We left the bikes on the road and Cris had a flashlight, the weakest on the face of the planet. Knowing that the locals are riding their horses through here, I knew there had to be a way down to the river and up on the other side, so we started looking for it. After a little bit of walking through the night, through boulders 4-5 m high, we found the way through. We came back to the bikes and took my bike across first. We manged to get the bike down to the river, over the river and some of the big boulders, but the fatigue took its toll. We were facing a 3 m steep slope that usually, with a lot of momentum, it would be easy to clear, but at that time I could only hear Cristobal’s voice “With speed, with speed”. Unfortunately I didn’t even have enough energy to twist the throttle. I stepped off my bike and it was the first time I told Cris “We need help”. Thinking about the two guys on horses that made us come this way we decided to start walking towards civilization to find help. Five minutes into the walk, our jaws dropped. Another collapsed bridge that looked way more difficult than the other one. We got down to the river and Cris said “Maybe we can take the bikes into the river and ride the river”. I pointed the flashlight to the right and showed him the 4-5 m waterfall. At this point both of us were very confused about what was going to happen. We decided to go back to the bikes, pick up our helmets and keys and walk to the next village. When we got back to the bikes we could barely stand on our own two feet. So we decided to sleep for a little bit. We were super warmed up from all the effort and immediately it felt very cosy and relieving. After about half hour Cris woke up and said “Vasile, if we sleep here we should make a fire or we should walk to the highway”. I said “Let’s walk to the highway” so he walked to the other side of the river to pick up the helmets and his motorcycle keys. I was getting extremely cold so until he came back I tucked underneath the bike and wrapped my hands around the exhaust pipes which were still warm.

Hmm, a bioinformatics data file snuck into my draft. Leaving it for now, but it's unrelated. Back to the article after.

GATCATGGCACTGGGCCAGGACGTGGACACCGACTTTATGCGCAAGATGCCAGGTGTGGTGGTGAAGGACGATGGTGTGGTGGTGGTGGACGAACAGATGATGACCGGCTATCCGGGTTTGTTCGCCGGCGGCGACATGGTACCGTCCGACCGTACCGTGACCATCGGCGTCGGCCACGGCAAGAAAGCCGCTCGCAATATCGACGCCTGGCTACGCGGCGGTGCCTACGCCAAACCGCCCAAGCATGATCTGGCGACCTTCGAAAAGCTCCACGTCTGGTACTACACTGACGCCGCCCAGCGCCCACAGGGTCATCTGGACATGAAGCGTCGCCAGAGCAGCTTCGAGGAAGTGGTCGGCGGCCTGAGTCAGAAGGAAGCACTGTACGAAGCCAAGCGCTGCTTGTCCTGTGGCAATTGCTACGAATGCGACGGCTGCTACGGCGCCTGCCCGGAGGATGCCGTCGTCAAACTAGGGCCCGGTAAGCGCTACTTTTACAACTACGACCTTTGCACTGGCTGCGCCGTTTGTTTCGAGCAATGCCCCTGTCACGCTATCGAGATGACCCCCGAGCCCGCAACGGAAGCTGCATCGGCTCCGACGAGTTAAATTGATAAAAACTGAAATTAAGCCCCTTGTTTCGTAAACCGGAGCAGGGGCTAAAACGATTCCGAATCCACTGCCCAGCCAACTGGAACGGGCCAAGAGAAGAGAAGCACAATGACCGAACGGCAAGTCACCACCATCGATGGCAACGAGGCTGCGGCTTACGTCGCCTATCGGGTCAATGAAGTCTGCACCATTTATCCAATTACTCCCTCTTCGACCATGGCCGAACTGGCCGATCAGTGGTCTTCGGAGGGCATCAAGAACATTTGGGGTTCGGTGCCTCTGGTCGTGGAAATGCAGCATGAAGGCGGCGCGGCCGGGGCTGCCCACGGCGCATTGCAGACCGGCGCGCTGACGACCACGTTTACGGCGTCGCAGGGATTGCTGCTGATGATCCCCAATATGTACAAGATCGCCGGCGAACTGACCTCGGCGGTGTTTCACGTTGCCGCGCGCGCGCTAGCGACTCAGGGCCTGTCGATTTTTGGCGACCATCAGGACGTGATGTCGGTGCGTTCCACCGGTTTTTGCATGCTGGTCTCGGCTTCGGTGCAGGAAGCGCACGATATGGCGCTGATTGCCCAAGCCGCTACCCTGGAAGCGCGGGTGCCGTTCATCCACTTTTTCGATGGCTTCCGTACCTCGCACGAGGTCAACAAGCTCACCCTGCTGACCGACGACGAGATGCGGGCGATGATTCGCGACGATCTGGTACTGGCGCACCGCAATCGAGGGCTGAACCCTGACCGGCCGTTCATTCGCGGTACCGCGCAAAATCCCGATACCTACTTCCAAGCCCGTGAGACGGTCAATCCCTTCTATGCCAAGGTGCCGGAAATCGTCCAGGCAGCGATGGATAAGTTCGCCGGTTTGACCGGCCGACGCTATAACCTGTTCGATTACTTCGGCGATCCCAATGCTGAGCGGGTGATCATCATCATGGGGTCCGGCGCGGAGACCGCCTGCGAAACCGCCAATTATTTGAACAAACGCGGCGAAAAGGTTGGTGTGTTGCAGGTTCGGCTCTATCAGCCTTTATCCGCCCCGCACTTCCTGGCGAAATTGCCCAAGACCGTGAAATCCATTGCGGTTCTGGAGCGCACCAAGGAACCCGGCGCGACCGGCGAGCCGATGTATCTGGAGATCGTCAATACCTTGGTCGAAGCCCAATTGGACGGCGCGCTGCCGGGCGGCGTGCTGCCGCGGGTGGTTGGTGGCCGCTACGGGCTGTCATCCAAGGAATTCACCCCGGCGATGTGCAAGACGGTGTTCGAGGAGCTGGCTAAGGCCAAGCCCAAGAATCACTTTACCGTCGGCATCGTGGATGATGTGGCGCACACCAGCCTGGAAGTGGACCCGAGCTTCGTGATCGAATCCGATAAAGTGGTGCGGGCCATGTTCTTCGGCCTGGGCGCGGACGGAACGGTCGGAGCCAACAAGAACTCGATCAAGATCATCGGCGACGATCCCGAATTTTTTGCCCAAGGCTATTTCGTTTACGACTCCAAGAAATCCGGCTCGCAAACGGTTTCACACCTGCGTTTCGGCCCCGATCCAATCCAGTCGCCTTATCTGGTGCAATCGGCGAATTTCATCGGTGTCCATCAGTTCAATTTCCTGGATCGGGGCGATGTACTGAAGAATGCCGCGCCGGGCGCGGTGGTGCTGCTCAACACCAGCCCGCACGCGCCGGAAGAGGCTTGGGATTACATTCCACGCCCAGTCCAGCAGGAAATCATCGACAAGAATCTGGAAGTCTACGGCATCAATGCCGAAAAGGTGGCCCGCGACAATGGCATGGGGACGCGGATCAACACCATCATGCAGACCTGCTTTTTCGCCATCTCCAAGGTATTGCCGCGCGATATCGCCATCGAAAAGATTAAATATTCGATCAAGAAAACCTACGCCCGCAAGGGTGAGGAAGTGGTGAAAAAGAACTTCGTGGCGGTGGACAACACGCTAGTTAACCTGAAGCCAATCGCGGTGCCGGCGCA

When he got back we started walking down the river and I was getting more and more concerned about getting the bikes out, looking around the places we had to go through. About a km later, at the bottom of the valley, we would see some light pollution. We knew it had to be the village or the highway. I think I was asking Cris over and over again the same question: “How are we going to get the bikes out?”
Finally we got to the rail crossing where there was a guy working the night shift. He was very kind and gave us water and Cris and I were trying to switch sim cards so we can call and let people know that we were ok, as his phone battery had died. Apparently sim card from an I-phone doesn’t work on an Android so we started walking to the highway to take a bus or hitch-hike to Santiago.